Good morning, lovely readers! I’m linking up with Amanda on this Thursday to share a bit of what’s on my mind. I was prompted to write today’s post after an interaction that I had in a bar on Saturday night that got me thinking.
A longtime friend of mine (we’re talking womb buddies here) was in town for the evening. The two of us decided to get together for a quick drink so that we could do some catching up, and all was going swimmingly until we were approached by a well-intentioned man who was clearly trying to pick one or both of us up. He sort of invited himself into the conversation/our table, and offered to buy us a drink. My friend and I politely declined, and explained that we were just catching up for a bit and were probably going to leave soon. He was persistent and tried to talk us into another drink a few more times, but eventually returned to his table. I’m not a huge fan of being hit on in bars in general, but the guy seemed nice enough and his courage was commendable, so my friend and I shrugged it off and continued with our conversation.
A few minutes later, however, a server brought my friend and I each a drink and told us that the man had purchased them for us. At this point, I was irritated. When I tell you that I don’t want a drink, don’t buy me one anyway, dude. My friend and I discussed whether or not we would be rude by not drinking the drinks, and if we were obligated to at least drink some of them. Largely out of principle, I decided to not even touch mine. I don’t owe that man anything simply because he bought me a drink. The only person I owe anything to is myself. I owed myself a safe drive home, and the dignity of being able to decline a drink and be taken seriously.
If you are doing anything in your life solely to make another person comfortable or happy, you are not doing it for the right reasons. The concept of acting in our own best interest is one that has taken some time to sink in for me, but I feel as though I am finally beginning to understand it. Growing up, I was taught explicitly and implicitly that you should always put others first. Although I agree that doing things for other people is rewarding and important, it should never come at your own expense.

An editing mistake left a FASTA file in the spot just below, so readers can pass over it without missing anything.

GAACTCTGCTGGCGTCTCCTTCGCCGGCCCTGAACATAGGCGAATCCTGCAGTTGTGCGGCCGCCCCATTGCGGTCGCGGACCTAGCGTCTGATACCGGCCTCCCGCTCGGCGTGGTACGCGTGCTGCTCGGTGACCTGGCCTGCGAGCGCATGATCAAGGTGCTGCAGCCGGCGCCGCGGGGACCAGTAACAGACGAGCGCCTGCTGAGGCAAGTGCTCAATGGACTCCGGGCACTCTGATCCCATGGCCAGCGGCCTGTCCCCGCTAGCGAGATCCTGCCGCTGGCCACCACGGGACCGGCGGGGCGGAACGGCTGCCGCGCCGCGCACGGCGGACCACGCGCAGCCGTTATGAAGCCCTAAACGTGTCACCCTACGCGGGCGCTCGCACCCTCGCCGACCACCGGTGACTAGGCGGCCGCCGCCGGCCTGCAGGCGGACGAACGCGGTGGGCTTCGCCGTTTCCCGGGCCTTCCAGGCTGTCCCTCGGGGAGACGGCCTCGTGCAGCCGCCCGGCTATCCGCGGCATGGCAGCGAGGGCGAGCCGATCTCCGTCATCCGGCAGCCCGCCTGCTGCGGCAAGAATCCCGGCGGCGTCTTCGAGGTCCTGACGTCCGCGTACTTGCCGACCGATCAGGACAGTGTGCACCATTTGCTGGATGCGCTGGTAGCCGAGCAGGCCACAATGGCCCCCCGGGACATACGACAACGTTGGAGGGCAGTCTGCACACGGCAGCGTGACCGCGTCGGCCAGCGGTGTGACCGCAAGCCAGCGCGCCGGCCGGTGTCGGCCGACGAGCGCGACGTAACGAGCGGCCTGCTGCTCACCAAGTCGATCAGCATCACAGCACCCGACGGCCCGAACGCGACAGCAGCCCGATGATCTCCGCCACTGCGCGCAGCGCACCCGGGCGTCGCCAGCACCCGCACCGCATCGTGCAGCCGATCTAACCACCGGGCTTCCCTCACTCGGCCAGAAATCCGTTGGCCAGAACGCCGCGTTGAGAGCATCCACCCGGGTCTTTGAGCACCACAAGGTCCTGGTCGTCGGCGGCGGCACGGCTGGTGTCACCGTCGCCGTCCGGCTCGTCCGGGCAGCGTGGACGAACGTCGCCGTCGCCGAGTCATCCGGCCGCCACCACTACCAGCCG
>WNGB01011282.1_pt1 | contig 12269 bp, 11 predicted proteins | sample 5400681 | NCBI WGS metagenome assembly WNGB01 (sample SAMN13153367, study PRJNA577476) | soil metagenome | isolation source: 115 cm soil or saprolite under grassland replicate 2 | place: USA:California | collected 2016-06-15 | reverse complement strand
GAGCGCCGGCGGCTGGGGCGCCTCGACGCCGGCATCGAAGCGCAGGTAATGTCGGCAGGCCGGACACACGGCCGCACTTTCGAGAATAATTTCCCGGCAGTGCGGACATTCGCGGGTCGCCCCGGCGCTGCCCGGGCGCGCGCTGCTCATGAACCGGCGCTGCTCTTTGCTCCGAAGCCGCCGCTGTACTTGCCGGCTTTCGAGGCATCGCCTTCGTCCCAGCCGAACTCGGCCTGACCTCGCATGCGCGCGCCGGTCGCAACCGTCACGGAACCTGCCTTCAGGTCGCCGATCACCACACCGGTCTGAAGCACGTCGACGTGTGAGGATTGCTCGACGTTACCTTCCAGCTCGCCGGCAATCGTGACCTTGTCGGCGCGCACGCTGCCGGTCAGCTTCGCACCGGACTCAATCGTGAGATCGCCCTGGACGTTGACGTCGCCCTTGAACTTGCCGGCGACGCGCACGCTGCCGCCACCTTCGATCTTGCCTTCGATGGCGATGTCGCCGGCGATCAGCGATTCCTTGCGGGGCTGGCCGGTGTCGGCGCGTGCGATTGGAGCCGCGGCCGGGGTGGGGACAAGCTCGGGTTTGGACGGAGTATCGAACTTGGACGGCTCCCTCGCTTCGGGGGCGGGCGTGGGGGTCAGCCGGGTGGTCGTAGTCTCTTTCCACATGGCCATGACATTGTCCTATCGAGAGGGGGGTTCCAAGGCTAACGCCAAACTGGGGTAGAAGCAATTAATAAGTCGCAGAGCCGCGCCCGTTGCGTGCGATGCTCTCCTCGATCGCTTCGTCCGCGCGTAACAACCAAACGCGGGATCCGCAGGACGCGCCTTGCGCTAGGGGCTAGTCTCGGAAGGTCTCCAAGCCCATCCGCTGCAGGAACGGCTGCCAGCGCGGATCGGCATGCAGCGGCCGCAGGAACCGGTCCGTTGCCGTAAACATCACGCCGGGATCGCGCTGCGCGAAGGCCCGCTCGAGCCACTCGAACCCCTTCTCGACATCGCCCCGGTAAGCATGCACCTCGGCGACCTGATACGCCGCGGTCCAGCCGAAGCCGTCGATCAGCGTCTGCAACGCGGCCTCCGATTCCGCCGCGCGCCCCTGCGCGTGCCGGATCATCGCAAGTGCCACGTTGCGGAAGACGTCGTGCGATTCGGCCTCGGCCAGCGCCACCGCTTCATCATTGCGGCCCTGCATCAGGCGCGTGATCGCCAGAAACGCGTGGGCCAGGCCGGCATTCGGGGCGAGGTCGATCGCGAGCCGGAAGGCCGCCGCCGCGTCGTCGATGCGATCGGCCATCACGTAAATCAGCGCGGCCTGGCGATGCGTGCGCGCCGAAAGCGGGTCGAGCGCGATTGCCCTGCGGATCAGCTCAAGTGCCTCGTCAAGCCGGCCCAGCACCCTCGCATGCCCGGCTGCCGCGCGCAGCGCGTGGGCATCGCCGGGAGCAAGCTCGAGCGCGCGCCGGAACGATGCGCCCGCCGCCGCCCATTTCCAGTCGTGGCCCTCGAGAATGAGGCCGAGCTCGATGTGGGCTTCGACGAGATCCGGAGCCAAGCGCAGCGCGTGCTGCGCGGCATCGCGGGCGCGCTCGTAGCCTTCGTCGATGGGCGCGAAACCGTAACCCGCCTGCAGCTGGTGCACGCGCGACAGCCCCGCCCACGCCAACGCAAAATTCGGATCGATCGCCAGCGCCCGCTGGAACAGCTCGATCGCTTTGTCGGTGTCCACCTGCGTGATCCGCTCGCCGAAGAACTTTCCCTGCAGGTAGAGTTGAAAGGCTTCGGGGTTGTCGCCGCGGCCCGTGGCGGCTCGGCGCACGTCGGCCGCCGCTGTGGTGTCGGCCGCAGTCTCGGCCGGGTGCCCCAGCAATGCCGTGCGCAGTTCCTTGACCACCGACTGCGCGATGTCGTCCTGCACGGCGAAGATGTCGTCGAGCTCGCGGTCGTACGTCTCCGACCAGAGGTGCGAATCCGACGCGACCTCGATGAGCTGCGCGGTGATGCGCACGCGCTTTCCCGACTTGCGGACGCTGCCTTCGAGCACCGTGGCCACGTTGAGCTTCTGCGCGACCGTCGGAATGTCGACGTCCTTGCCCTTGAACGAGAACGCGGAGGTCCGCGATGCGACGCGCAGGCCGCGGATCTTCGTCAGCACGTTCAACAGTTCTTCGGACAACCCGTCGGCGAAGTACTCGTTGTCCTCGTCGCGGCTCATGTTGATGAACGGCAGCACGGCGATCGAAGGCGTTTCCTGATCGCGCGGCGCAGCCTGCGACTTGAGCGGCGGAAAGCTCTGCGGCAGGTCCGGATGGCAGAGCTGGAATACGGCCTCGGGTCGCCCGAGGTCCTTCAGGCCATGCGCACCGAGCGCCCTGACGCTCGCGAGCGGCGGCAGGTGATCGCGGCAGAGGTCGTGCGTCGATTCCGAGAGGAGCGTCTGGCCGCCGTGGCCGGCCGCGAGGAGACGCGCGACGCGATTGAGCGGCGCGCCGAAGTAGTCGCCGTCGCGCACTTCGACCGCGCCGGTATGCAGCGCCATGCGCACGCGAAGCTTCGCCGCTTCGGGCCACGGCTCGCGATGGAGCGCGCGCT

It seems as though a number of people with eating disorders consider themselves people-pleasers like myself. I know that I have spent most of my life doing anything and everything to make those around me comfortable, accommodating everybody else and making myself miserable. By doing that, we degrade ourselves. We teach ourselves that we are not as important as the other people around us. I have put myself in dangerous situations because I was afraid to speak up, I have spent countless hours doing things I didn’t want to do because I felt bad saying no, and I have carried on unhealthy relationships for far too long because I thought that I needed to turn the other cheek. And, unfortunately, I have put my body through hell not because I loved lettuce with vinegar on it and ten mile runs with nothing but diet yogurt as fuel, but to make myself aesthetically pleasing to others.
In recovery, I have had to learn the hard lesson that we only hurt ourselves by focusing solely on others’ happiness. When we choose to care for ourselves, we are not being selfish. We are acknowledging our value as beings who deserve respect and care. Just as I would never make somebody drink a drink that they did not want, I should not make myself drink a drink that I politely declined.
A couple of days after this bar interaction, I read one of my morning meditation books, The Language of Letting Go. The entry of the day was titled “Taking Care of Ourselves,” and the meditation ended with a timely reflection:
Today, I will set the limits I need to set. I will let go of my need to take care of other people’s feelings and instead take care of my own. I will give myself permission to take care of myself, knowing it is the best thing I can do for myself and others.
At first, it feels uncomfortable to set healthy boundaries for yourself when you are used to ignoring your needs. But, with practice, it becomes more comfortable as you realize that the only person you owe anything to is yourself, and you deserve the world.